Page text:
Life emerges at Project Native butterfly exhibit
GREAT BARRINGTON -- This summer, Project Native in Housatonic is looking for some denizens -- and some human help -- for its Butterfly House.
On Saturday, volunteers at the nonprofit plant farm and wildlife sanctuary will be going on "bug safari," collecting a rich diversity of native caterpillars, which include the orange-and-black monarch butterfly and Karner blue butterfly, along with eggs and full-fledged butterflies.
Instead of an aquarium-sized display case, these butterflies will be raised from caterpillar to butterfly in the Butterfly House, a 35-by-55-foot greenhouse where people can stop by and visit. The caterpillars are expected to undergo their metamorphosis into butterflies by July.
The Butterfly House will teach people about the life cycle of a butterfly and its dependence upon native plants for breeding and feeding.
There are at least 15 to 20 different types of butterflies, outreach coordinator Karen Lyness LeBlanc said, and each is dependent on one or two native plants for survival.
For example, the monarch is dependent on the milkweed to lay and grow its eggs, while the Eastern tiger swallowtail is dependent on the tulip tree.
"It's really connecting people to the landscape through plants and bugs," LeBlanc said. Project Native is "helping people to see the connection between native plants and biodiversity, because without the native plants we wouldn't have a number of these butterflies."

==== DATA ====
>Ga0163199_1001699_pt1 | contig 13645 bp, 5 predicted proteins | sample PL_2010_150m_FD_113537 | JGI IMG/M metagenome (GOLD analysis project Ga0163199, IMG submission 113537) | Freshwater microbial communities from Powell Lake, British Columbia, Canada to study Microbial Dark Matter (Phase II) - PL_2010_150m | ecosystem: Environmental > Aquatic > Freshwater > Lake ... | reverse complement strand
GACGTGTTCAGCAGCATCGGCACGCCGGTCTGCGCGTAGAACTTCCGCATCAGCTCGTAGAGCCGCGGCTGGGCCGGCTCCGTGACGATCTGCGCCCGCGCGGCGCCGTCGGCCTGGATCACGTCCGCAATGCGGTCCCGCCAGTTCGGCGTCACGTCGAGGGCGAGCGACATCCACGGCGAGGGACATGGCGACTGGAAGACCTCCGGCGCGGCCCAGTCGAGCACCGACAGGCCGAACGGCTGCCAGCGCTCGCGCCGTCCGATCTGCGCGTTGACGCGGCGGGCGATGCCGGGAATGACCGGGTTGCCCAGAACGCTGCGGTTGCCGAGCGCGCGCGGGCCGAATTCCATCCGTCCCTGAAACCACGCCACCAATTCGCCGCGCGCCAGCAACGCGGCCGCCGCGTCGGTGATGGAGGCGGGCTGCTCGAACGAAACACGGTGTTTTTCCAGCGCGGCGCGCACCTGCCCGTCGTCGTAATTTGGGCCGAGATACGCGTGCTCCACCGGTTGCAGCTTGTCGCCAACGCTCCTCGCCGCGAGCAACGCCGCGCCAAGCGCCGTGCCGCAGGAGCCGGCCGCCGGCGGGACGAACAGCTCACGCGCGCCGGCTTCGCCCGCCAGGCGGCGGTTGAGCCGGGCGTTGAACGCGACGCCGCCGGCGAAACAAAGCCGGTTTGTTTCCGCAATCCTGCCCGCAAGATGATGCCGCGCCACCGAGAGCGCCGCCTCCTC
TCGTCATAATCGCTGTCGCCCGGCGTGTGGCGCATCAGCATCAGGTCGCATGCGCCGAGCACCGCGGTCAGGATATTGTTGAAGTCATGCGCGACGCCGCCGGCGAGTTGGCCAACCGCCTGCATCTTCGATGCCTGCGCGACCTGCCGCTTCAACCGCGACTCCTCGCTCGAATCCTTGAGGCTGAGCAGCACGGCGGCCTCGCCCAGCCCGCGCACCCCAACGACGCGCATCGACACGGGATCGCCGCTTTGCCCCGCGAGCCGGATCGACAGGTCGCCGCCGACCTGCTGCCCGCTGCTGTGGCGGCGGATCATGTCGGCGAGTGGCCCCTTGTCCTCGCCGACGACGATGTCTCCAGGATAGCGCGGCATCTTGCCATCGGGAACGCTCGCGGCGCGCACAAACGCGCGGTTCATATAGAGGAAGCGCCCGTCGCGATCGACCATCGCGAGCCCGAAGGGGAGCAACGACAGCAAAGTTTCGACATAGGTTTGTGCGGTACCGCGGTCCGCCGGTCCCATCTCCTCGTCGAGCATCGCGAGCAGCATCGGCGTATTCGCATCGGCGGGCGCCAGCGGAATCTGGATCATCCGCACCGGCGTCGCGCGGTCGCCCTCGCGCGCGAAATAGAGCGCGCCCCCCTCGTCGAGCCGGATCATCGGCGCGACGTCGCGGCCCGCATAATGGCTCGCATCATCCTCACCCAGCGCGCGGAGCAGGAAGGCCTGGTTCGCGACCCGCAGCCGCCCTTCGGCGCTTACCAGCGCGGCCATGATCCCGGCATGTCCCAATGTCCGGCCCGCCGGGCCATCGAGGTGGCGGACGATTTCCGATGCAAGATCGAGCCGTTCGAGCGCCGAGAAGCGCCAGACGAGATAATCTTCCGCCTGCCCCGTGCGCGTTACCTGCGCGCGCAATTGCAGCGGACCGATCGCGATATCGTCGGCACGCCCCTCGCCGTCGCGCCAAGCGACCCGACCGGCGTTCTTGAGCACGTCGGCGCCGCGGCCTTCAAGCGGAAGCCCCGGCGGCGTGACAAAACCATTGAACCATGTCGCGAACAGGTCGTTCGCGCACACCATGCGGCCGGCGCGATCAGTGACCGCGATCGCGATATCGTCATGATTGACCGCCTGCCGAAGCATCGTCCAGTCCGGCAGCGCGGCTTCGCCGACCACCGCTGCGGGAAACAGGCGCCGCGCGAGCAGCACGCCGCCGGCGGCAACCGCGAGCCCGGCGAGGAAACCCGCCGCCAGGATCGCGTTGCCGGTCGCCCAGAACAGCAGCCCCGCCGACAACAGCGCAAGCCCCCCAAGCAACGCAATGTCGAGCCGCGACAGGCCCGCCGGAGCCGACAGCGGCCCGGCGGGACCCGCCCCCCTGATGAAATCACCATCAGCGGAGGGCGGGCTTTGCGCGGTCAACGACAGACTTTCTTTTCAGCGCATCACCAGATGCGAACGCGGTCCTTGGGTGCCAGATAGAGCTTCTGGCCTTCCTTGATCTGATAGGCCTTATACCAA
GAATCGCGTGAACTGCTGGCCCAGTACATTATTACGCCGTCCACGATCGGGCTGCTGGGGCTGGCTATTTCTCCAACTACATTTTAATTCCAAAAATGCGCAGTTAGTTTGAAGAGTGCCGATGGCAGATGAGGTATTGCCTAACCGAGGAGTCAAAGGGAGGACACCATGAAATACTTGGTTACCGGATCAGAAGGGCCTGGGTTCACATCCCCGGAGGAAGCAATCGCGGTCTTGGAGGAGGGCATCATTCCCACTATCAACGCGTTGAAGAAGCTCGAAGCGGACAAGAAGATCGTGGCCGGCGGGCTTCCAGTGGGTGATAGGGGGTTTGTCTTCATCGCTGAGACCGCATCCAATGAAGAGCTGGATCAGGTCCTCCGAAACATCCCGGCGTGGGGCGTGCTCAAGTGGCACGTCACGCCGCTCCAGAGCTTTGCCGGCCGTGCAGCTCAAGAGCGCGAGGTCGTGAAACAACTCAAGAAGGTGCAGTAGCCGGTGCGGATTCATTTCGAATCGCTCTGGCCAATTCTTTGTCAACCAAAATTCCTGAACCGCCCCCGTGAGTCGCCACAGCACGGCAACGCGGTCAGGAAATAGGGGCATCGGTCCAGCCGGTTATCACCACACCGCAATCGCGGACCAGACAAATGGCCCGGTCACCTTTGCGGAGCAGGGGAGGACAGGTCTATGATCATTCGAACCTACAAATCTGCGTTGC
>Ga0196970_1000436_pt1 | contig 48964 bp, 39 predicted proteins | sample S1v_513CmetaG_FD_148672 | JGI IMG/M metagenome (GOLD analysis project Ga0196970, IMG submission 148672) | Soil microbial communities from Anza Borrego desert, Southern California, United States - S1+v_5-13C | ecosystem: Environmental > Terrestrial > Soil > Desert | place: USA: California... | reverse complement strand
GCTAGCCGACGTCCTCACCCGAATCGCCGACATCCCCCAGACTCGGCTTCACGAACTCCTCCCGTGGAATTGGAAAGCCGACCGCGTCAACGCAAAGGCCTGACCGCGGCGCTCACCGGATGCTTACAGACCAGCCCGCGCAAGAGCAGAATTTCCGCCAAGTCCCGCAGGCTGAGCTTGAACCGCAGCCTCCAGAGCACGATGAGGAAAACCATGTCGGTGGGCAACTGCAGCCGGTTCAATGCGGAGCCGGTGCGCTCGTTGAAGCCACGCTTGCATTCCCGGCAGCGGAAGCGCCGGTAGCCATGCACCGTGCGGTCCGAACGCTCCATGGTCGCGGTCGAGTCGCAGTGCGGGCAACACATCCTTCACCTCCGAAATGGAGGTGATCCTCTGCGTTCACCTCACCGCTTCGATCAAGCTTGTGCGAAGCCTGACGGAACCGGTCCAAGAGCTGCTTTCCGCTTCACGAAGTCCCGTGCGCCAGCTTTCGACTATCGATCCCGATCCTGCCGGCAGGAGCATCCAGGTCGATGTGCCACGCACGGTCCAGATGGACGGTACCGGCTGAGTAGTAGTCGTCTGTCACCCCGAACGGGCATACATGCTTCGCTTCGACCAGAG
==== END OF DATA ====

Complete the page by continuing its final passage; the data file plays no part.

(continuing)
Visitors will only be able to enjoy their presence for a limited time. After several weeks, the butterflies will be released back into the outdoors.
The first bug safari will take place on Saturday from 9:30 a.m. to 10:30 a.m., with six more safaris scheduled through August.
Participants will learn tricks for finding eggs and caterpillars, ways to identify host plants, and ecologically harvest food for caterpillars in the Butterfly House, according to the Project Native website, projectnative.org. All ages are welcome to participate.
For additional information or to participate in a bug safari, contact Project Native at (413) 274-3433.
The Project Native farm is at 342 North Plain Road (Route 41) in Housatonic.
To reach John Sakata:
or (413) 496-6240.
On Twitter: @jsakata
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